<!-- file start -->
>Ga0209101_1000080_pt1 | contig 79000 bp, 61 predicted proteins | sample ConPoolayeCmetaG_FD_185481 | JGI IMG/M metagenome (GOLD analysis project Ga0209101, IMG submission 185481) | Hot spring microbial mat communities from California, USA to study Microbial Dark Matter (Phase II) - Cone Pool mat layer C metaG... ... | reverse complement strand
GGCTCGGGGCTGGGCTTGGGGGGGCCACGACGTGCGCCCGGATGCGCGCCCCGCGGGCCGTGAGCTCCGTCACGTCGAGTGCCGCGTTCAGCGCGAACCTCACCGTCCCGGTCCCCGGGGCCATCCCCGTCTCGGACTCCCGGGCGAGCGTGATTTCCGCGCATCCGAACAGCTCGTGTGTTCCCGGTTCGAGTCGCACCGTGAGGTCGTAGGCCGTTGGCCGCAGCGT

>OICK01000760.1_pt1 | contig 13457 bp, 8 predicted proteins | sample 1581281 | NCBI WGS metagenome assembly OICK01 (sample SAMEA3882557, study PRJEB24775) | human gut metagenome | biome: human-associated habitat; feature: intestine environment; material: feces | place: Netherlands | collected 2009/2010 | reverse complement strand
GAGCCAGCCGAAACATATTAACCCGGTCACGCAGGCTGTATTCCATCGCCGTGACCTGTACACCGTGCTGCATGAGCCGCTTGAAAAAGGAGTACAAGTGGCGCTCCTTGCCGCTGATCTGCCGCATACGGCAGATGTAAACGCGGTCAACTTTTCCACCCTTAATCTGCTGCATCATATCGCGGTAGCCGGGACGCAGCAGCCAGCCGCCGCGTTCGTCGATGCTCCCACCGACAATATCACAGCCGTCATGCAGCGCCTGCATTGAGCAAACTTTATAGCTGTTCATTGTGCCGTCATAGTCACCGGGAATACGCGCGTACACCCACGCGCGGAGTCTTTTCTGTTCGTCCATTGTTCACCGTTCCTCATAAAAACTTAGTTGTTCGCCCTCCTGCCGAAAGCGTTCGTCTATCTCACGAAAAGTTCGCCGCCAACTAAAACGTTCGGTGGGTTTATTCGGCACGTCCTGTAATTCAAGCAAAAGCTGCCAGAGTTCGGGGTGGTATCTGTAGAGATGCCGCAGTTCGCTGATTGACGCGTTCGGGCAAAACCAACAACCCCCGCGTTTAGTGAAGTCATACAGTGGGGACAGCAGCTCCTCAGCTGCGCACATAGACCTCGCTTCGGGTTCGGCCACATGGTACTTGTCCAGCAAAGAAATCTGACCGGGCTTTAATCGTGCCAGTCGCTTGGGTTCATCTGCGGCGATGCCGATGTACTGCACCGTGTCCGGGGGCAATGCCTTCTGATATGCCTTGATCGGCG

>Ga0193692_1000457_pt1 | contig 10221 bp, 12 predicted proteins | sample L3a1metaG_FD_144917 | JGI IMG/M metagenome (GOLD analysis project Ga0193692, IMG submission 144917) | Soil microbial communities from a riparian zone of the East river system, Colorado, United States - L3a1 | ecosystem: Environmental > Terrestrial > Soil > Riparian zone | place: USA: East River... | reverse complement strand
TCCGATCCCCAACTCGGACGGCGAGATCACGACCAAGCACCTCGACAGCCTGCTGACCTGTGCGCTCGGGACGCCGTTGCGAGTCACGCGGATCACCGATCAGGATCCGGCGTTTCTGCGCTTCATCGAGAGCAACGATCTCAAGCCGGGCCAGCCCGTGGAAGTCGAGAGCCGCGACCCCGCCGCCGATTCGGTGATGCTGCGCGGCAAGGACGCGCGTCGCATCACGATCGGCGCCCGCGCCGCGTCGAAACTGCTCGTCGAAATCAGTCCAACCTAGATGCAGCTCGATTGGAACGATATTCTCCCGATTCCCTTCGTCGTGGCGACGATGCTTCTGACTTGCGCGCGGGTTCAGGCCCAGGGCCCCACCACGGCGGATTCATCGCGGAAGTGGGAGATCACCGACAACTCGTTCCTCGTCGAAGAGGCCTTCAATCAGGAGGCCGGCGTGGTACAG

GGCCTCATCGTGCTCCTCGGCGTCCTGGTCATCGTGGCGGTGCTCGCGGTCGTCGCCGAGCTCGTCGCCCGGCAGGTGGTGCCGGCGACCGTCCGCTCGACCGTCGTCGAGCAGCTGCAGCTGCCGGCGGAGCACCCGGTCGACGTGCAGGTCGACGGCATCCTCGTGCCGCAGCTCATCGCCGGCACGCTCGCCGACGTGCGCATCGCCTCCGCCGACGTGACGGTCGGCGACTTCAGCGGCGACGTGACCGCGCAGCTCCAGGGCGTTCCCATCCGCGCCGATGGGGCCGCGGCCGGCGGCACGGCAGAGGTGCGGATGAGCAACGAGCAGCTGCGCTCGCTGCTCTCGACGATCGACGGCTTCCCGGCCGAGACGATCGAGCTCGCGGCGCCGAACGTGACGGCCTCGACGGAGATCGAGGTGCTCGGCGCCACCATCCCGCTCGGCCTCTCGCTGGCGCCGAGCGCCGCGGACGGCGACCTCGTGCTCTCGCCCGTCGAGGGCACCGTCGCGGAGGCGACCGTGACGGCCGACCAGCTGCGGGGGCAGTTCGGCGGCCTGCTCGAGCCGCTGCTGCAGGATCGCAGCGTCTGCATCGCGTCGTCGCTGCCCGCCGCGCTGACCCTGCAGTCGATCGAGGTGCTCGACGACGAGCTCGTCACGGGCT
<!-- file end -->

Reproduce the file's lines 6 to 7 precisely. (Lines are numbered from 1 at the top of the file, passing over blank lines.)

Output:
TCCGATCCCCAACTCGGACGGCGAGATCACGACCAAGCACCTCGACAGCCTGCTGACCTGTGCGCTCGGGACGCCGTTGCGAGTCACGCGGATCACCGATCAGGATCCGGCGTTTCTGCGCTTCATCGAGAGCAACGATCTCAAGCCGGGCCAGCCCGTGGAAGTCGAGAGCCGCGACCCCGCCGCCGATTCGGTGATGCTGCGCGGCAAGGACGCGCGTCGCATCACGATCGGCGCCCGCGCCGCGTCGAAACTGCTCGTCGAAATCAGTCCAACCTAGATGCAGCTCGATTGGAACGATATTCTCCCGATTCCCTTCGTCGTGGCGACGATGCTTCTGACTTGCGCGCGGGTTCAGGCCCAGGGCCCCACCACGGCGGATTCATCGCGGAAGTGGGAGATCACCGACAACTCGTTCCTCGTCGAAGAGGCCTTCAATCAGGAGGCCGGCGTGGTACAG

GGCCTCATCGTGCTCCTCGGCGTCCTGGTCATCGTGGCGGTGCTCGCGGTCGTCGCCGAGCTCGTCGCCCGGCAGGTGGTGCCGGCGACCGTCCGCTCGACCGTCGTCGAGCAGCTGCAGCTGCCGGCGGAGCACCCGGTCGACGTGCAGGTCGACGGCATCCTCGTGCCGCAGCTCATCGCCGGCACGCTCGCCGACGTGCGCATCGCCTCCGCCGACGTGACGGTCGGCGACTTCAGCGGCGACGTGACCGCGCAGCTCCAGGGCGTTCCCATCCGCGCCGATGGGGCCGCGGCCGGCGGCACGGCAGAGGTGCGGATGAGCAACGAGCAGCTGCGCTCGCTGCTCTCGACGATCGACGGCTTCCCGGCCGAGACGATCGAGCTCGCGGCGCCGAACGTGACGGCCTCGACGGAGATCGAGGTGCTCGGCGCCACCATCCCGCTCGGCCTCTCGCTGGCGCCGAGCGCCGCGGACGGCGACCTCGTGCTCTCGCCCGTCGAGGGCACCGTCGCGGAGGCGACCGTGACGGCCGACCAGCTGCGGGGGCAGTTCGGCGGCCTGCTCGAGCCGCTGCTGCAGGATCGCAGCGTCTGCATCGCGTCGTCGCTGCCCGCCGCGCTGACCCTGCAGTCGATCGAGGTGCTCGACGACGAGCTCGTCACGGGCT